Many thanks for the answer, @Graeme - I edited your post and added the output; am accepting this for now - but if anyone posts a more convenient approach, I might eventually move the accept. Cheers! –  sdaau Jun 12 at 19:09

Here is my suggestion using Perl, utilizing its formatting specifiers for the pack()/unpack() function; the test call would be like:

$ echo -e '\x00\x01\x02\x03' | perl hexdump-00.pl --offset 120 --group 4 --add '(H2)*' --add '(B8)*' 
Opening '' STDIN
Cannot seek!
0
00000000: 00 01 02 03 00000000 00000001 00000010 00000011  '....'
00000004: 0a 00001010  '.'

It's kinda tough to insert string markers in-between - but the nice thing is, you can still "group" bytes within - e.g. you can group two bytes and interpret them as signed (short) integer, example:

$ perl -e 'print pack("s*\n", (-124))' | hexdump -C
00000000  84 ff                                             |..|
00000002

$ echo -e '\x00\x01\x84\xff' | perl hexdump.pl \
  --offset 120 --group 4 \
  --add '(H2)*' \
  --add '(B8)*' \
  --add '(s2)*'
Opening '' STDIN
Cannot seek!
0
00000000: 00 01 84 ff 00000000 00000001 10000100 11111111 256 -124  '....'
00000004: 0a 00001010  '.'

Here is hexdump-00.pl:

#!/usr/bin/perl

# perl hexdump-00.pl --offset 120 --group 4 --add '(H2)*' --add '(B8)*' test.file

use strict;
use warnings;
use Getopt::Long;
use Fcntl qw(SEEK_CUR SEEK_SET);
my $offset = 0;
my $groupsize = 1;
my $length = 128;
my @list=();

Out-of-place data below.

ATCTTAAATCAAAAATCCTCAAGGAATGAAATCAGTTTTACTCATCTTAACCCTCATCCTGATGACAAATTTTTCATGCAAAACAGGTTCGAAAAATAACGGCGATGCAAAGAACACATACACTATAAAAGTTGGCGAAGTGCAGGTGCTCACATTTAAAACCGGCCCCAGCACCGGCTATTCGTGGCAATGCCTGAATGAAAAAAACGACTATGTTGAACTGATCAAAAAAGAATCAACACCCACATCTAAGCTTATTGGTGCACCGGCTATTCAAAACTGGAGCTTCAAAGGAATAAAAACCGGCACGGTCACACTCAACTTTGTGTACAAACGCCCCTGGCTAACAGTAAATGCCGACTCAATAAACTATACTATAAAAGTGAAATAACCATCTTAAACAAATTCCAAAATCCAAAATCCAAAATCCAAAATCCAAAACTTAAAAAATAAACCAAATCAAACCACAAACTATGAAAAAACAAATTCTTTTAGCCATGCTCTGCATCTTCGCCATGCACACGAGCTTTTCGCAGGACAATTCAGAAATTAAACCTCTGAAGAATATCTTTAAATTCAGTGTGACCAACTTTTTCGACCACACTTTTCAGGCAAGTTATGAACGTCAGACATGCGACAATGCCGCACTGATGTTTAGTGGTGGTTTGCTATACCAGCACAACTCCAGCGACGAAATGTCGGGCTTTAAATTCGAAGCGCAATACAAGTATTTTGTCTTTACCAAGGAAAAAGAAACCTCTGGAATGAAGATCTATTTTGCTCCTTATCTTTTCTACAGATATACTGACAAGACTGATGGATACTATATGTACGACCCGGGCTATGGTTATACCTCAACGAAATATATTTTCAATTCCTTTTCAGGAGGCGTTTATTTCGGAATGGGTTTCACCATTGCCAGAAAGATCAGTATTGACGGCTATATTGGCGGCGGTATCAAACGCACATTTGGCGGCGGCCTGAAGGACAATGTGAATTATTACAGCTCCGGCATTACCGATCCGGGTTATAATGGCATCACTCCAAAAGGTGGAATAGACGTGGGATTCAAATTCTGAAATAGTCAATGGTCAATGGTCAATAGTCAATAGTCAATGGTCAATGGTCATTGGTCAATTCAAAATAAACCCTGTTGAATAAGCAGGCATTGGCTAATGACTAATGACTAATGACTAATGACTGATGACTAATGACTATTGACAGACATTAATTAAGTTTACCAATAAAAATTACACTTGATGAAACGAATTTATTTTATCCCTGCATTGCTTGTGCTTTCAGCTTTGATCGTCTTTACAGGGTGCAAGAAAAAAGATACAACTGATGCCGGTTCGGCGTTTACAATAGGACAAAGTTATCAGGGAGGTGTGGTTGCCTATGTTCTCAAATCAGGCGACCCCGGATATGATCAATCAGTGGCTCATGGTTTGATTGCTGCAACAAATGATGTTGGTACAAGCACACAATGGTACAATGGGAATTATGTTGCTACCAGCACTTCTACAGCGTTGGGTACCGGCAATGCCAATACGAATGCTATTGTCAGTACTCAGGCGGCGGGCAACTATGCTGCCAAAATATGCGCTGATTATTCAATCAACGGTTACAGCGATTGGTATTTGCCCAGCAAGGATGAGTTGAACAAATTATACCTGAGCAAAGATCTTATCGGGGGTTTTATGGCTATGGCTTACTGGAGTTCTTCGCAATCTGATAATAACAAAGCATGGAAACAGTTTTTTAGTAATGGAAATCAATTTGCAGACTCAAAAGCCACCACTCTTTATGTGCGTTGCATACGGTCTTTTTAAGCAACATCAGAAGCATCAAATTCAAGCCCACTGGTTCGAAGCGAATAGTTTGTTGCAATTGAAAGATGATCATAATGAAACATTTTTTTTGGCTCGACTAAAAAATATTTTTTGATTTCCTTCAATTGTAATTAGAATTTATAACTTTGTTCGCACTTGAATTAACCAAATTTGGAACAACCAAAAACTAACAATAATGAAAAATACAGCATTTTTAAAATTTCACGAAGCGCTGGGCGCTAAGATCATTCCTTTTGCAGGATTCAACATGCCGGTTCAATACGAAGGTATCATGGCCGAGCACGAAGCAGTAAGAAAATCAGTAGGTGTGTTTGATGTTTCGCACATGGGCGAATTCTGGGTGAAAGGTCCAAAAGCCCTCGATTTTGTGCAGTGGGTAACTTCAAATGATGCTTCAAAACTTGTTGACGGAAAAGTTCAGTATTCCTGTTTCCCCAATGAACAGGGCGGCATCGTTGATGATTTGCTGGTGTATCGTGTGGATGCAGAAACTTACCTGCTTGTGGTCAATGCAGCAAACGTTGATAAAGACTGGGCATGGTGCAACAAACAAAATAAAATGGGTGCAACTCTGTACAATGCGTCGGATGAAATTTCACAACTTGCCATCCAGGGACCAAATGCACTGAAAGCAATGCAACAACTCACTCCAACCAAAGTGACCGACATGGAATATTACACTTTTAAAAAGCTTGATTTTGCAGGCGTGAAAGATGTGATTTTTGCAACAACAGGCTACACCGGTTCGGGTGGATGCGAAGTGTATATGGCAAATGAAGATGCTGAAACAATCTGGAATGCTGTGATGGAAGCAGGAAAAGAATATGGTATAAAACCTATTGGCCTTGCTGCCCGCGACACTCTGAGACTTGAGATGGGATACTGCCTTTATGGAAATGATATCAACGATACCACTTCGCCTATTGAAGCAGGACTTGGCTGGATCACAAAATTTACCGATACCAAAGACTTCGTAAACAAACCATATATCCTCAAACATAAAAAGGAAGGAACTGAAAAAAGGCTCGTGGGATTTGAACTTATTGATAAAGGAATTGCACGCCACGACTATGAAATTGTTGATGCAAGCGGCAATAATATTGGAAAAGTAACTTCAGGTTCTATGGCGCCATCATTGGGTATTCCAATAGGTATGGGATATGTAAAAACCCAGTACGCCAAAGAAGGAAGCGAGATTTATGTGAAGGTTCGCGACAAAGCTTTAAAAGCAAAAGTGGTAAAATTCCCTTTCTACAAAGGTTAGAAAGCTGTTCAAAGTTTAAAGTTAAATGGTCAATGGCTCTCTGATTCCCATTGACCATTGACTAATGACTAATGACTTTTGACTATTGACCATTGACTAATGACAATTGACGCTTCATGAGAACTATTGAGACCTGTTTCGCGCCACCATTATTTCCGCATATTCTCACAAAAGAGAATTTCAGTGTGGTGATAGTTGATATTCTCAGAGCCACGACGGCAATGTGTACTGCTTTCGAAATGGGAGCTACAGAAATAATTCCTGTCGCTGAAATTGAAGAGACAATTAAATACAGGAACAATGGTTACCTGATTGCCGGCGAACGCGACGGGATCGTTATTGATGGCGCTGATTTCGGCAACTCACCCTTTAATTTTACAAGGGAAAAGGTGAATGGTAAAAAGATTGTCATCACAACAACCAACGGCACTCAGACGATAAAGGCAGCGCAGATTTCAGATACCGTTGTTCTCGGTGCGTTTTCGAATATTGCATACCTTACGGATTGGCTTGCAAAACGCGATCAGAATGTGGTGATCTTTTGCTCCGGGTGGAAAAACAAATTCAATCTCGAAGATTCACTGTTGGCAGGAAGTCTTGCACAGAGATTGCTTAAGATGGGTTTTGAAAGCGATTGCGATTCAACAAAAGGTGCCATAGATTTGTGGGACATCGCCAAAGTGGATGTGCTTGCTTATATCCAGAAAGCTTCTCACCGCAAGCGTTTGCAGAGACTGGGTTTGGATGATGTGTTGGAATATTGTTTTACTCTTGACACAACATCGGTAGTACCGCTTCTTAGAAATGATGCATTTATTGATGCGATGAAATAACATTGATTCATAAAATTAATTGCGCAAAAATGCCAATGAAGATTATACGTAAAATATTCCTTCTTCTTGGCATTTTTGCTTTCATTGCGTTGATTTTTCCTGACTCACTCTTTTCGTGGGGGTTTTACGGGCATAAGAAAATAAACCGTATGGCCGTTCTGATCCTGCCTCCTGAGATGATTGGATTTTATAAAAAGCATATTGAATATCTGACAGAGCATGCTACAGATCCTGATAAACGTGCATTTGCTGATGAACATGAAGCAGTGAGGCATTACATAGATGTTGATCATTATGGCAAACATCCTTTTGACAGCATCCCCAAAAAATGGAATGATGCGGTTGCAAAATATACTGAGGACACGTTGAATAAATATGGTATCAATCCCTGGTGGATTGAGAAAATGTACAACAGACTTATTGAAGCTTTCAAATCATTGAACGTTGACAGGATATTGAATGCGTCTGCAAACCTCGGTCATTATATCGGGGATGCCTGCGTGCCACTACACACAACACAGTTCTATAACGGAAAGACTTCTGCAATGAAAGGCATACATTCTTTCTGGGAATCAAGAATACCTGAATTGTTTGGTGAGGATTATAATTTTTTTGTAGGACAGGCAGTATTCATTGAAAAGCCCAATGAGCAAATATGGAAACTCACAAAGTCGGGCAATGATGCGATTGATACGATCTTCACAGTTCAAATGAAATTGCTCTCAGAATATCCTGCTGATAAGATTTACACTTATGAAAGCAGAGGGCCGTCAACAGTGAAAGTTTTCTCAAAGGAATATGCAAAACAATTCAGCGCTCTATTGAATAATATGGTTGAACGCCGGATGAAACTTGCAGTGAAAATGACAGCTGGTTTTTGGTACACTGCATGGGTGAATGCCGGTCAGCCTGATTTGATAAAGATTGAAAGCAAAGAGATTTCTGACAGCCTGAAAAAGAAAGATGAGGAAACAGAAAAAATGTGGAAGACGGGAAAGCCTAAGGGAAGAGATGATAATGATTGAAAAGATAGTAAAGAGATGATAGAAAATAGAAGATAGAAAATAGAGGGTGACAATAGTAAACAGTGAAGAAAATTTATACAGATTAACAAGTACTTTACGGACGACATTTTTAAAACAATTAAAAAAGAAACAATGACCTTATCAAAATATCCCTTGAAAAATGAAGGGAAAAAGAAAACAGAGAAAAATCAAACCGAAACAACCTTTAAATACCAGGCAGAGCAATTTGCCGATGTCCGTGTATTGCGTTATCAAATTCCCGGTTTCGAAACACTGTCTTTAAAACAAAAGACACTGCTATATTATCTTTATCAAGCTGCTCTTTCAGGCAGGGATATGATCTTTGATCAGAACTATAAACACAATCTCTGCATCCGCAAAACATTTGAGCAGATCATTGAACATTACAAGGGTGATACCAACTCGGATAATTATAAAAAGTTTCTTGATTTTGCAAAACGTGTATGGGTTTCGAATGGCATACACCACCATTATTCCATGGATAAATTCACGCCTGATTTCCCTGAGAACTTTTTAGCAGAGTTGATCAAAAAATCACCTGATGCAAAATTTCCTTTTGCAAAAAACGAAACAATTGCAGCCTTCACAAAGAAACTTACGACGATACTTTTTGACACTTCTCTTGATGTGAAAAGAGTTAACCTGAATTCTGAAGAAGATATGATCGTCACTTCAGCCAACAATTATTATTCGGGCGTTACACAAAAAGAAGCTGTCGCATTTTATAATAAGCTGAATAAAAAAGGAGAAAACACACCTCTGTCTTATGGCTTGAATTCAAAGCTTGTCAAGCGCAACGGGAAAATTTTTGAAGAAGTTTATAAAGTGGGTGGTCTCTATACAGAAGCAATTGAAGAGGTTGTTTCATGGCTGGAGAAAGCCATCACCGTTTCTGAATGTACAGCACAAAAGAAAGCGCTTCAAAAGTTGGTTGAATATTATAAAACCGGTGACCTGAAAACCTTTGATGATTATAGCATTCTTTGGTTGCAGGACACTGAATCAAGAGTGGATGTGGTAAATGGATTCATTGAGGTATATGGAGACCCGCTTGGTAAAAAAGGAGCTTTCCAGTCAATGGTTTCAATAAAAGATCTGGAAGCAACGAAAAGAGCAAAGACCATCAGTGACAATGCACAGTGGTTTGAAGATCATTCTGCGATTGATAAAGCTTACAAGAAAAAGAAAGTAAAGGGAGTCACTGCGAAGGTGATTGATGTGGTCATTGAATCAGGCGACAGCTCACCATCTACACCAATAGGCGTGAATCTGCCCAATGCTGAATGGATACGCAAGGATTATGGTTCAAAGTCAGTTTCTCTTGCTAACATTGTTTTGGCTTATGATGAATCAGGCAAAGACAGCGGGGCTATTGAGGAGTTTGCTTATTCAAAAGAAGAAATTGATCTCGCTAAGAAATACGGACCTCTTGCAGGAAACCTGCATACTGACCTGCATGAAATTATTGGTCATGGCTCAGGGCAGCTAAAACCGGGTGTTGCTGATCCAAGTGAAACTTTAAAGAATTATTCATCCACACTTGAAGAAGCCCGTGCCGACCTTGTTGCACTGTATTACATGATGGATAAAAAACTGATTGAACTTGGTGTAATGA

my $result = GetOptions (
  "offset=i" => \$offset,
  "group=i"   => \$groupsize,
  "length=i"   => \$length,
  "add=s" => \@list,
);
my $inputfname="";
my $inputfh;
$inputfname = $ARGV[0] if defined $ARGV[0];
if (($inputfname eq "") || ($inputfname eq "-")) {
  printf(STDERR "Opening '%s' STDIN\n", $inputfname);
  $inputfh = *STDIN;
} else {
  printf(STDERR "Opening '%s'\n", $inputfname);
  open ($inputfh, "<$inputfname");
}

binmode($inputfh);
my $startaddr=0;
if( not(defined($startaddr = sysseek($inputfh, $offset-1, SEEK_SET))) ) {
  printf(STDERR "Cannot seek!\n");
  #~ $startaddr = sysseek($inputfh, 0, 0); // cannot reset like this
  $startaddr = 0; # just avoid errors
}
print(STDERR $startaddr . "\n");

my $buffer=undef;
my $nread;
my $total=0;
while (($nread=sysread($inputfh, $buffer, $groupsize)) > 0) { # , $startaddr
  #~ printf("%08X: nr: %d, buf '%s'\n",$startaddr,$nread,$buffer);
  printf("%08X: ", $startaddr);
  foreach my $tformat (@list) {
    foreach my $tentry (unpack($tformat, $buffer)) {
      printf("%s ", $tentry);
    }
  }
  (my $newbuf = $buffer) =~ s/[^[:print:]]/./g; # make non-printable into '.'
  printf(" '%s'", $newbuf);
  print("\n");
  $startaddr += $nread;
  $total += $nread;
  if ($total > $length) { last; }
}

close($inputfh);
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Here's some sed to coax dc to translate od's output to base 2:

od -t d1z -w4 -v -N12 </dev/urandom |
sed -e '1i2o' -e 's/.*/[&]p/p;$d
    s/>/]n [>/;s/[^ ]*/&]n [/;h;s/>.*//;
    s/ -/ _/g;s/ [^] [][^ ]*/ ]n&n [ /g;G
    s/\n[^>]*//' | 
dc

It's a little simpler now - which is not to mention faster - but it's still no beauty queen. It also prints the decimal and base 2 values of all the bytes.